Forgiveness nearly always changes lives for the better. Whether we are the one offering this gift or the person who is being forgiven, the blessings flow both ways. To me, forgiving one another for being flawed human beings is an important key to a reasonably serene life. However, this mutual understanding is not always easy to come by. Recently, I’ve been thinking deeply about the type of forgiveness that is often desired when families are faced with the illness and death of a loved one. For expert insight into this unique kind of reconciliation, I turned to Pastor Tom Holtey, a chaplain with Hospice of the Red River Valley based in Fargo, North Dakota.
In his 20 years of experience with parish ministries and 10 years of hospice work, Holtey has guided many families through difficult dynamics and end-of-life issues. He confirms that forgiveness is a common topic of interest during this emotional time. Hospice chaplains like Holtey use a wide range of resources in their work, many of which are non-denominational. In the following passages, Pastor Holtey explains in his own words how he goes about helping those who request his guidance.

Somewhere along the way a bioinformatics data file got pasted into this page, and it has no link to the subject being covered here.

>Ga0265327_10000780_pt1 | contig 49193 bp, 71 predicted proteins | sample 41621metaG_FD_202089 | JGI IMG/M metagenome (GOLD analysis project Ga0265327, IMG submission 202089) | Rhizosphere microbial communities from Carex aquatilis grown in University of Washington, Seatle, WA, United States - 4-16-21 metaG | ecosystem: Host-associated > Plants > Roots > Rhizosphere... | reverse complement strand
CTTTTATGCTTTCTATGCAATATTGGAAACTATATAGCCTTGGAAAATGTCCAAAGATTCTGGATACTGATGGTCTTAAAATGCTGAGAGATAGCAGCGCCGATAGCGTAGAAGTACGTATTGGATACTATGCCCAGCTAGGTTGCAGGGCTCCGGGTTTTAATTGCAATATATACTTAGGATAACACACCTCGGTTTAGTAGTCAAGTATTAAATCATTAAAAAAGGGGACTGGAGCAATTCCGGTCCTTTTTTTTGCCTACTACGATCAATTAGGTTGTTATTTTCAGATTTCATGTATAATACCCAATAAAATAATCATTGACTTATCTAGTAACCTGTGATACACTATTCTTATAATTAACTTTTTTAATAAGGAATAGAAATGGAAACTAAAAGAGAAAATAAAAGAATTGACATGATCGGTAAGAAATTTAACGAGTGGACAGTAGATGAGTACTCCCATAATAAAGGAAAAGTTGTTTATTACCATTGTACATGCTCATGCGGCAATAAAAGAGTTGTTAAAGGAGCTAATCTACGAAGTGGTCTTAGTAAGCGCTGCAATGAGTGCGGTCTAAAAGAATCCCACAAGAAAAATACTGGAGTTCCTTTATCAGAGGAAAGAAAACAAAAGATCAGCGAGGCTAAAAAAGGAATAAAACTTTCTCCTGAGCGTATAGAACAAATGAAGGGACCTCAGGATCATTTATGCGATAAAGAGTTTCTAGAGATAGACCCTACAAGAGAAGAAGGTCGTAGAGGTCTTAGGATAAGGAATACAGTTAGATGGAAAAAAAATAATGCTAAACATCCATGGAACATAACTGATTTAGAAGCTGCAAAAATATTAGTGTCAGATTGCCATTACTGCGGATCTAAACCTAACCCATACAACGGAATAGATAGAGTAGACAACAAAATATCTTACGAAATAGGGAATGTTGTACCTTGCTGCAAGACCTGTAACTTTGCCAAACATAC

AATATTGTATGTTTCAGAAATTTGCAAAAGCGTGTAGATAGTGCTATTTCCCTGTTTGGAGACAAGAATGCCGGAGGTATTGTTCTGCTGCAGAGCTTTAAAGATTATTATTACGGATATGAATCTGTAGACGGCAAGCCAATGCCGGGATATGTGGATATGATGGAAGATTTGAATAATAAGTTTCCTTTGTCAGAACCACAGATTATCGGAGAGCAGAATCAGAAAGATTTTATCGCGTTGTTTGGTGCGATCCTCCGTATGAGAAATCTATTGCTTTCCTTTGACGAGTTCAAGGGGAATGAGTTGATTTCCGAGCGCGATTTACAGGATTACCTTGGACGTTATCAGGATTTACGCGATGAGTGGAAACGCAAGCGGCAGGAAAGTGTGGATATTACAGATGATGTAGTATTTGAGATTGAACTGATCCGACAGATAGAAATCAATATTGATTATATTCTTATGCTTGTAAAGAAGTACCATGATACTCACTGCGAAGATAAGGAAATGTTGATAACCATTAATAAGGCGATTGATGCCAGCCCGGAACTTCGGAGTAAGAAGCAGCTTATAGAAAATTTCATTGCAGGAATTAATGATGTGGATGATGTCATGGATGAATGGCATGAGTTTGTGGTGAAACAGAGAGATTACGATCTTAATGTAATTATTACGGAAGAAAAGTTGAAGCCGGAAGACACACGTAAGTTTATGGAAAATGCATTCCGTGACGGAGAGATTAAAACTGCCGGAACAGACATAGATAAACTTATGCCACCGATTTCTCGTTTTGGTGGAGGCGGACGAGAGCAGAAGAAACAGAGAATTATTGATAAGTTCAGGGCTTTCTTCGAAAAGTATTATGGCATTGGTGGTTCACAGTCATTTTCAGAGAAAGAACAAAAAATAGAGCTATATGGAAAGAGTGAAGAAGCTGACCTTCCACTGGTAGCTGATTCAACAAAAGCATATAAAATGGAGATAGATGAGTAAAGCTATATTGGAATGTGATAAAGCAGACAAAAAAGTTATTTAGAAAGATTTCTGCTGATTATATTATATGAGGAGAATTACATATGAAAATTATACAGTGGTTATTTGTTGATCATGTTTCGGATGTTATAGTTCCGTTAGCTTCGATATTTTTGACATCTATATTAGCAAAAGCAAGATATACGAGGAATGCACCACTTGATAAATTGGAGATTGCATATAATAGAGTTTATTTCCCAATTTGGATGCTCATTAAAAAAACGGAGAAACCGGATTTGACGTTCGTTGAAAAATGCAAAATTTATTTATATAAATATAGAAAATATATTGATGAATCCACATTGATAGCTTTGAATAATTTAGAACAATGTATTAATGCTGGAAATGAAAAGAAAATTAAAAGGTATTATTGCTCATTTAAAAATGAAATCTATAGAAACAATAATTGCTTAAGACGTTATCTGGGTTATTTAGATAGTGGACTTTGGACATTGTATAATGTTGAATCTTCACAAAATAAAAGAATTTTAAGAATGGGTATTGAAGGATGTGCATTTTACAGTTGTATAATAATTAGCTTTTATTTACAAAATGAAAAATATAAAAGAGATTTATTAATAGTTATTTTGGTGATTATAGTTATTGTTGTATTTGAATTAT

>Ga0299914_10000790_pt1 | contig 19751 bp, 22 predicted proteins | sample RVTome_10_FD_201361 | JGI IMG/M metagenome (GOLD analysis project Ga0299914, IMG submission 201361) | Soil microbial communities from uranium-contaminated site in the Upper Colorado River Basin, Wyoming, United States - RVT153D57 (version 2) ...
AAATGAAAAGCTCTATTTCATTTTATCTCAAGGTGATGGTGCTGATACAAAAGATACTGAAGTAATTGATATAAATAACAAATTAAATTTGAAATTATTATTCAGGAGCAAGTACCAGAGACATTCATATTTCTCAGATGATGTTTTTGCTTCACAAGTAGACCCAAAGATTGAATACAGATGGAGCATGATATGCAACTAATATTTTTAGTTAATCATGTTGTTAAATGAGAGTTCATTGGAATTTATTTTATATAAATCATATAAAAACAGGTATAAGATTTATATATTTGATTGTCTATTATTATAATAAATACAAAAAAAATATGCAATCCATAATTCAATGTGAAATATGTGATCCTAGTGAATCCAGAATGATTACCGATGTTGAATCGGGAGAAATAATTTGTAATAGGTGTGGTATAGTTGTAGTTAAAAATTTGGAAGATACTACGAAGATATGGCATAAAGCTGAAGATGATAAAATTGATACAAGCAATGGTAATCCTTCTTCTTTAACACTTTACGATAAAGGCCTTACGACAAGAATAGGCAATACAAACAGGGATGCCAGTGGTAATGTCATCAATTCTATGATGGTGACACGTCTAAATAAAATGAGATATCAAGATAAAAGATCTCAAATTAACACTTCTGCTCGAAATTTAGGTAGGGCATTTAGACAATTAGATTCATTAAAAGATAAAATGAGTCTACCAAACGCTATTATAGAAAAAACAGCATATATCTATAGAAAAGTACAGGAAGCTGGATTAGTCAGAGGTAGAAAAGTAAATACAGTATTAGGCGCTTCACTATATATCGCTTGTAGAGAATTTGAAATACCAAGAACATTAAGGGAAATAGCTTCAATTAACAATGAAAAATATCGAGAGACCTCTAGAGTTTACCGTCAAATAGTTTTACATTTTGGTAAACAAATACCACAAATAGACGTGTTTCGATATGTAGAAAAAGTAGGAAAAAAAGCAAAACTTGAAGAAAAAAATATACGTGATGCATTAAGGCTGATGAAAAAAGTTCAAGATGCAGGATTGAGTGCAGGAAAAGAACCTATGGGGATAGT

Minding Our Elders: Caregivers Share Their Personal Stories. “I hold onto your book as a life preserver and am reading it slowly on purpose...I don't want it to end.” ...Craig William Dayton, Film Composer
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